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Immunity. 2016 Mar 15;44(3):450-462. doi: 10.1016/j.immuni.2016.02.015.

Macrophages in Tissue Repair, Regeneration, and Fibrosis.

Author information

1
Laboratory of Parasitic Diseases, National Institute of Allergy and Infectious Diseases, NIH, Bethesda, MD 20892, USA. Electronic address: twynn@niaid.nih.gov.
2
Laboratory of Parasitic Diseases, National Institute of Allergy and Infectious Diseases, NIH, Bethesda, MD 20892, USA.

Abstract

Inflammatory monocytes and tissue-resident macrophages are key regulators of tissue repair, regeneration, and fibrosis. After tissue injury, monocytes and macrophages undergo marked phenotypic and functional changes to play critical roles during the initiation, maintenance, and resolution phases of tissue repair. Disturbances in macrophage function can lead to aberrant repair, such that uncontrolled production of inflammatory mediators and growth factors, deficient generation of anti-inflammatory macrophages, or failed communication between macrophages and epithelial cells, endothelial cells, fibroblasts, and stem or tissue progenitor cells all contribute to a state of persistent injury, and this could lead to the development of pathological fibrosis. In this review, we discuss the mechanisms that instruct macrophages to adopt pro-inflammatory, pro-wound-healing, pro-fibrotic, anti-inflammatory, anti-fibrotic, pro-resolving, and tissue-regenerating phenotypes after injury, and we highlight how some of these mechanisms and macrophage activation states could be exploited therapeutically.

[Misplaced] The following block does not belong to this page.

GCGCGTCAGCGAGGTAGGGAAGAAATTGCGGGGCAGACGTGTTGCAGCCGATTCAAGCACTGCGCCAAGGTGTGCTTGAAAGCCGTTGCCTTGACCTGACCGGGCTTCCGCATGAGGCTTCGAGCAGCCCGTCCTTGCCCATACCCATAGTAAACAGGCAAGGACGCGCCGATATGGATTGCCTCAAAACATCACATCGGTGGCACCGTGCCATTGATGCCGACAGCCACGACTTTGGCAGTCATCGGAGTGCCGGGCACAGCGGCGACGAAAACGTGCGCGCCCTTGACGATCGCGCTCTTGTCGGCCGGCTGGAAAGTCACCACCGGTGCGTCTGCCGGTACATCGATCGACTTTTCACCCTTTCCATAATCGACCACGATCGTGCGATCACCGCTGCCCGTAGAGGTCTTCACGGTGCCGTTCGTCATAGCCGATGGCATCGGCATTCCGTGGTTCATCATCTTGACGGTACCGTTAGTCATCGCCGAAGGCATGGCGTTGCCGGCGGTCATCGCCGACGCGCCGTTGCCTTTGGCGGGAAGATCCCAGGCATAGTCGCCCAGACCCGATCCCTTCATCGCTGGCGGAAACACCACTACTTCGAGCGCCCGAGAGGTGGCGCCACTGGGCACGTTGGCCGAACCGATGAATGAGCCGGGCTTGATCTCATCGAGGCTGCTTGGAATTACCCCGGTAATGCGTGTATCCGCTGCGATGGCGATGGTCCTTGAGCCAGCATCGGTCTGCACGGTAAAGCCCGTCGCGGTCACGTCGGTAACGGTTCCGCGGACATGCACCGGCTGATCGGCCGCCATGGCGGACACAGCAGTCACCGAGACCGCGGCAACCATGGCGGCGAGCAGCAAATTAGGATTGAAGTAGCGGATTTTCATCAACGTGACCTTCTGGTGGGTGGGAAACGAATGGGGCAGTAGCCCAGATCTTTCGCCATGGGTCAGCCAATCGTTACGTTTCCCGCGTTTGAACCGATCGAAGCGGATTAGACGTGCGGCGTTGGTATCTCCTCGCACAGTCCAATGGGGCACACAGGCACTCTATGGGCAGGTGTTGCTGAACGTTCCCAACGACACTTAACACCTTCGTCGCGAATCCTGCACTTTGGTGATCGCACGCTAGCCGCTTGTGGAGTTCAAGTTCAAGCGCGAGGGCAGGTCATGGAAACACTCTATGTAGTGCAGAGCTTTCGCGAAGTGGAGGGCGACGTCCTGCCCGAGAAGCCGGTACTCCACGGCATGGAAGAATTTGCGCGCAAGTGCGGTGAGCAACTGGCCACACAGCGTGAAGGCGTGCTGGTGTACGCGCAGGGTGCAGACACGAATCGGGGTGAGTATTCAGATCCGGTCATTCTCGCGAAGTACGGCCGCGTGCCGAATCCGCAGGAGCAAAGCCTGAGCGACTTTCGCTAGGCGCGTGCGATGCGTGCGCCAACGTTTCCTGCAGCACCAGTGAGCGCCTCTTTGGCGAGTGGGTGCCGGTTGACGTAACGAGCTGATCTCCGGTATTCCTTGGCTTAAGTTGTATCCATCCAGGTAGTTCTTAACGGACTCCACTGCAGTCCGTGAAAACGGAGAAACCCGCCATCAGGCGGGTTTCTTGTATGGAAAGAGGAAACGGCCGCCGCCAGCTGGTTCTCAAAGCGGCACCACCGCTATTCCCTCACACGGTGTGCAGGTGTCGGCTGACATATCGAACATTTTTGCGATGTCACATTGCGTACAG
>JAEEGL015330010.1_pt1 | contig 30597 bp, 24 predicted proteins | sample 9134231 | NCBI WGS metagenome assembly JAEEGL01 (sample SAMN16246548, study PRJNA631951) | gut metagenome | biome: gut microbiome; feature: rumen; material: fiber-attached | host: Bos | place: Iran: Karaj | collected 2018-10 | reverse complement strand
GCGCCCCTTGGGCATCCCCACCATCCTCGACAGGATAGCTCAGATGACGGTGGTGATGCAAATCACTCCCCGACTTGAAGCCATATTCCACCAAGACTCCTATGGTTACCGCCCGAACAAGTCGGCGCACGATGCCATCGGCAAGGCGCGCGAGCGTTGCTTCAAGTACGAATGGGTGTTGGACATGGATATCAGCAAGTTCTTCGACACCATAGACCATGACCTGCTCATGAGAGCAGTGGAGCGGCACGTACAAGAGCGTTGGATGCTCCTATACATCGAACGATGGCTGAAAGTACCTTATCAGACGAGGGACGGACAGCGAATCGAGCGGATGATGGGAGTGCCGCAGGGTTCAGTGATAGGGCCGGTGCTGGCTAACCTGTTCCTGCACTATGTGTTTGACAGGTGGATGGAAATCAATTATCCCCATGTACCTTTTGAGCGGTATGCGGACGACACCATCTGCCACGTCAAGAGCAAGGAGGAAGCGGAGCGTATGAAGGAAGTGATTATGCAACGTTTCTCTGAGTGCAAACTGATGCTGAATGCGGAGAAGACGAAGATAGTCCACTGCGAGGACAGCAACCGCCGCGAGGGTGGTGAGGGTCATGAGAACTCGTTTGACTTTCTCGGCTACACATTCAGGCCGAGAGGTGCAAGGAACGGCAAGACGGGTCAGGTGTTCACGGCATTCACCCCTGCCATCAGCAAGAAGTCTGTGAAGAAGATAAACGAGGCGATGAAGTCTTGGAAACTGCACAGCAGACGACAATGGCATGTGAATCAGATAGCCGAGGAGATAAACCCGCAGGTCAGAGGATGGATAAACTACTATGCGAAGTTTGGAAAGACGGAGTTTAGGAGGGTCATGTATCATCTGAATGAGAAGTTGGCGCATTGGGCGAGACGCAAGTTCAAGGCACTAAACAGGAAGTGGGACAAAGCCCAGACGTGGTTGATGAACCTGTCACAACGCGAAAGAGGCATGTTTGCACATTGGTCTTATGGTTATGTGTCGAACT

PMID:
26982353
PMCID:
PMC4794754
DOI:
10.1016/j.immuni.2016.02.015
[Indexed for MEDLINE]
Free PMC Article

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